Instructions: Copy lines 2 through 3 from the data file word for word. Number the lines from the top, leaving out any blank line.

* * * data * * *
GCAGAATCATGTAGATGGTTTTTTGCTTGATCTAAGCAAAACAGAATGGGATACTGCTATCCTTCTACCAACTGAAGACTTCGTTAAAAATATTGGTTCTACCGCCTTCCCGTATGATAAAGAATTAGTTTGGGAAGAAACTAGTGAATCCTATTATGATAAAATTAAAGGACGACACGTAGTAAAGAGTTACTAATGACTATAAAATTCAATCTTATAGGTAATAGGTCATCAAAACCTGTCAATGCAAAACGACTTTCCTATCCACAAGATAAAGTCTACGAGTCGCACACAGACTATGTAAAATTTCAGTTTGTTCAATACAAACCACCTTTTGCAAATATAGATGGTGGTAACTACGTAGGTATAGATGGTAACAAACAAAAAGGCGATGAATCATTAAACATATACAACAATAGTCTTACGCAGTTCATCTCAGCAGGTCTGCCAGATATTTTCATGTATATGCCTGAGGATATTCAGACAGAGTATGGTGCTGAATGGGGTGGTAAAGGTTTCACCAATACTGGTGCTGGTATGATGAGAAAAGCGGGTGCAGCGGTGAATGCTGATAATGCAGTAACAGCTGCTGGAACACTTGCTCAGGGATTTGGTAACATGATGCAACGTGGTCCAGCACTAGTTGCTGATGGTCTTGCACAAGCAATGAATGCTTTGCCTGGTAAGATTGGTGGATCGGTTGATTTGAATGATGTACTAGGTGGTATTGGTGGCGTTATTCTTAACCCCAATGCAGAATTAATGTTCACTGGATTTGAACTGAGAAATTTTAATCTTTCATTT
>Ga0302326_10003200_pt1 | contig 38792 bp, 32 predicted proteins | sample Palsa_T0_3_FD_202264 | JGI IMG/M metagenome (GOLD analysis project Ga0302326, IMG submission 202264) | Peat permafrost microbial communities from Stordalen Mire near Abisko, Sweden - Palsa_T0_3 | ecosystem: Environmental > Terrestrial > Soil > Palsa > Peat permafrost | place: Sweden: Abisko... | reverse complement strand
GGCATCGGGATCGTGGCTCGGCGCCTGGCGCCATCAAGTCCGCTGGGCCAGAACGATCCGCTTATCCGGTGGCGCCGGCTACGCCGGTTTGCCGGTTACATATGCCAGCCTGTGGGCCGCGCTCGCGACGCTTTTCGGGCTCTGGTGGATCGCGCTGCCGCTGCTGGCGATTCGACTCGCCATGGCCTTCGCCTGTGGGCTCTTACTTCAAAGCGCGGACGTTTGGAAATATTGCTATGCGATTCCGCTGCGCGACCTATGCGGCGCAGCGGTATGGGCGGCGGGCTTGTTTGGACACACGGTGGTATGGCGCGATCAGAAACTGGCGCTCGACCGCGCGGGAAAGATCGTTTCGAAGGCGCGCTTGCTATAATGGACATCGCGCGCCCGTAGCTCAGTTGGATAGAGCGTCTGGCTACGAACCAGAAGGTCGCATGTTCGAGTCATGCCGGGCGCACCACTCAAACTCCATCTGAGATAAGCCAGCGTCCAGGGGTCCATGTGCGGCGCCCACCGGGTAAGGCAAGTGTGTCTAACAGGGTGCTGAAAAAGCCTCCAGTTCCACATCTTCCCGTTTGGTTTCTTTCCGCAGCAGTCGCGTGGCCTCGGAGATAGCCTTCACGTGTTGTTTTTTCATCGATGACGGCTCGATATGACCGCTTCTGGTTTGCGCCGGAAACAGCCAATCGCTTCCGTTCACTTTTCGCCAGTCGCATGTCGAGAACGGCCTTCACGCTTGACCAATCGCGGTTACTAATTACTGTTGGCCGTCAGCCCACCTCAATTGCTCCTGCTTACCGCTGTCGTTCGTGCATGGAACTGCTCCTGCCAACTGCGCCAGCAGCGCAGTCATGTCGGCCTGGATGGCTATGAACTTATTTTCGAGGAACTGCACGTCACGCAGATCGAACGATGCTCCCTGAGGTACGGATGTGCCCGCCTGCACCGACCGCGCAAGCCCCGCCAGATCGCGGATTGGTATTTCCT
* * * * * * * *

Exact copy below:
>Ga0302326_10003200_pt1 | contig 38792 bp, 32 predicted proteins | sample Palsa_T0_3_FD_202264 | JGI IMG/M metagenome (GOLD analysis project Ga0302326, IMG submission 202264) | Peat permafrost microbial communities from Stordalen Mire near Abisko, Sweden - Palsa_T0_3 | ecosystem: Environmental > Terrestrial > Soil > Palsa > Peat permafrost | place: Sweden: Abisko... | reverse complement strand
GGCATCGGGATCGTGGCTCGGCGCCTGGCGCCATCAAGTCCGCTGGGCCAGAACGATCCGCTTATCCGGTGGCGCCGGCTACGCCGGTTTGCCGGTTACATATGCCAGCCTGTGGGCCGCGCTCGCGACGCTTTTCGGGCTCTGGTGGATCGCGCTGCCGCTGCTGGCGATTCGACTCGCCATGGCCTTCGCCTGTGGGCTCTTACTTCAAAGCGCGGACGTTTGGAAATATTGCTATGCGATTCCGCTGCGCGACCTATGCGGCGCAGCGGTATGGGCGGCGGGCTTGTTTGGACACACGGTGGTATGGCGCGATCAGAAACTGGCGCTCGACCGCGCGGGAAAGATCGTTTCGAAGGCGCGCTTGCTATAATGGACATCGCGCGCCCGTAGCTCAGTTGGATAGAGCGTCTGGCTACGAACCAGAAGGTCGCATGTTCGAGTCATGCCGGGCGCACCACTCAAACTCCATCTGAGATAAGCCAGCGTCCAGGGGTCCATGTGCGGCGCCCACCGGGTAAGGCAAGTGTGTCTAACAGGGTGCTGAAAAAGCCTCCAGTTCCACATCTTCCCGTTTGGTTTCTTTCCGCAGCAGTCGCGTGGCCTCGGAGATAGCCTTCACGTGTTGTTTTTTCATCGATGACGGCTCGATATGACCGCTTCTGGTTTGCGCCGGAAACAGCCAATCGCTTCCGTTCACTTTTCGCCAGTCGCATGTCGAGAACGGCCTTCACGCTTGACCAATCGCGGTTACTAATTACTGTTGGCCGTCAGCCCACCTCAATTGCTCCTGCTTACCGCTGTCGTTCGTGCATGGAACTGCTCCTGCCAACTGCGCCAGCAGCGCAGTCATGTCGGCCTGGATGGCTATGAACTTATTTTCGAGGAACTGCACGTCACGCAGATCGAACGATGCTCCCTGAGGTACGGATGTGCCCGCCTGCACCGACCGCGCAAGCCCCGCCAGATCGCGGATTGGTATTTCCT